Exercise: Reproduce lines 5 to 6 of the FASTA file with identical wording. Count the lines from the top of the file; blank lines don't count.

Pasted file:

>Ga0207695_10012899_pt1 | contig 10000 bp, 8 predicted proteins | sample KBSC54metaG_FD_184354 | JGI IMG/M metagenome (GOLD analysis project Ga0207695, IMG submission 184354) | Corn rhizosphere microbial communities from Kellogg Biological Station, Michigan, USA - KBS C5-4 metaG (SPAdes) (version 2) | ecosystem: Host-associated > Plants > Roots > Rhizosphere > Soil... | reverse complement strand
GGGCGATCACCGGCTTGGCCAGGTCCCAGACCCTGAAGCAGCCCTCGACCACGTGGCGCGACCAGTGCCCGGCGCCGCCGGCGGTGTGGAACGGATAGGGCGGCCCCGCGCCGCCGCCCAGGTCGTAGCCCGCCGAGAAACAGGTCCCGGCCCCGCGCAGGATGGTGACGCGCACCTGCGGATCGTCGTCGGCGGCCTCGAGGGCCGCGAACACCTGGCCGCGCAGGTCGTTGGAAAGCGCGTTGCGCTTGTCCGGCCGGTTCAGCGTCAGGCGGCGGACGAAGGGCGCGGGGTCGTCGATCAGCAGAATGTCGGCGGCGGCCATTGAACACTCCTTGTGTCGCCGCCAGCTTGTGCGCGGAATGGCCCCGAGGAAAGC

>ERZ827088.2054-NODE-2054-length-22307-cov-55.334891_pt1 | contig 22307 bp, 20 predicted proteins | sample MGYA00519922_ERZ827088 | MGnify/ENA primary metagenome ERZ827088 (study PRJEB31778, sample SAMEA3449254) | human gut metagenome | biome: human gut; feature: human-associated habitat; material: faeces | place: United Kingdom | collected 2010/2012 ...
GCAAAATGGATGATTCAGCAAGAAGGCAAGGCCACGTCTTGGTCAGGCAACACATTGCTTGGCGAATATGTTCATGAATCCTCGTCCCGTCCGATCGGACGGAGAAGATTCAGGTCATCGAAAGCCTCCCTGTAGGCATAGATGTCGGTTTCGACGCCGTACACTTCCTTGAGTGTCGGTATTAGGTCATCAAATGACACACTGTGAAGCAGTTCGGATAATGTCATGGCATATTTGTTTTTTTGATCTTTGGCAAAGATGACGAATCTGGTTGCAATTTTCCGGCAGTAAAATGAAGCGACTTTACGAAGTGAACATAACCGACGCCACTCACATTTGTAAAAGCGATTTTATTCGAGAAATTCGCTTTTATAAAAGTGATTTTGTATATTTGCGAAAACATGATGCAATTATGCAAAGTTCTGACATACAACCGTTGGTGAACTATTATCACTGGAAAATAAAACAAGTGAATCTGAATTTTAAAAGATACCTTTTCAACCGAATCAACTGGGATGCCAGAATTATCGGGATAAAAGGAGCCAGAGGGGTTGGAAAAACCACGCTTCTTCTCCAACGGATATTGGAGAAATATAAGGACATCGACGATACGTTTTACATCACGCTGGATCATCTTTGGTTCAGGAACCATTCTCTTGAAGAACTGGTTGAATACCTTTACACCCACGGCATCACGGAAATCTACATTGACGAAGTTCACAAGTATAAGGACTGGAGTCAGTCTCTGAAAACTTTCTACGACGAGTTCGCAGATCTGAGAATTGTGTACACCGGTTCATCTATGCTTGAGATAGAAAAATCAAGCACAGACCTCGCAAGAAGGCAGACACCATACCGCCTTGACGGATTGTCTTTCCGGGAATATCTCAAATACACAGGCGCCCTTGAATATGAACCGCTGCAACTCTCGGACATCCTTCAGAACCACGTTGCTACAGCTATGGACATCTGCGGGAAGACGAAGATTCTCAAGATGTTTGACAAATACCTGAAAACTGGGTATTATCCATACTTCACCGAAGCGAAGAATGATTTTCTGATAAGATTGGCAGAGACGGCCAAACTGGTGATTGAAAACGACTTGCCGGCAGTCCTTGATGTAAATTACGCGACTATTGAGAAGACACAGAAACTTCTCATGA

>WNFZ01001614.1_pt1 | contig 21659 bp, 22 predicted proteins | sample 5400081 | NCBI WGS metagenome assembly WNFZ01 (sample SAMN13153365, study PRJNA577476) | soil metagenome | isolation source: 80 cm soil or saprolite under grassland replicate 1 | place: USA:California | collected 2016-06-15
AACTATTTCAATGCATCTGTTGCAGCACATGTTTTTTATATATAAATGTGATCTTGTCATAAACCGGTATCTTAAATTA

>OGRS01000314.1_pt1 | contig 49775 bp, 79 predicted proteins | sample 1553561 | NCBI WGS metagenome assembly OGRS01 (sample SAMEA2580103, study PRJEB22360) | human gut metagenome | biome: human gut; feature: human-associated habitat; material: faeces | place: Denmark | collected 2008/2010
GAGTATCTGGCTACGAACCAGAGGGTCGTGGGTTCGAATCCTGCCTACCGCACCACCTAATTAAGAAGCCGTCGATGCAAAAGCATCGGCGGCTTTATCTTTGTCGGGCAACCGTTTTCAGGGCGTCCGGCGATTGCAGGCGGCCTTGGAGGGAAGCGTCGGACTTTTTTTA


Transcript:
>WNFZ01001614.1_pt1 | contig 21659 bp, 22 predicted proteins | sample 5400081 | NCBI WGS metagenome assembly WNFZ01 (sample SAMN13153365, study PRJNA577476) | soil metagenome | isolation source: 80 cm soil or saprolite under grassland replicate 1 | place: USA:California | collected 2016-06-15
AACTATTTCAATGCATCTGTTGCAGCACATGTTTTTTATATATAAATGTGATCTTGTCATAAACCGGTATCTTAAATTA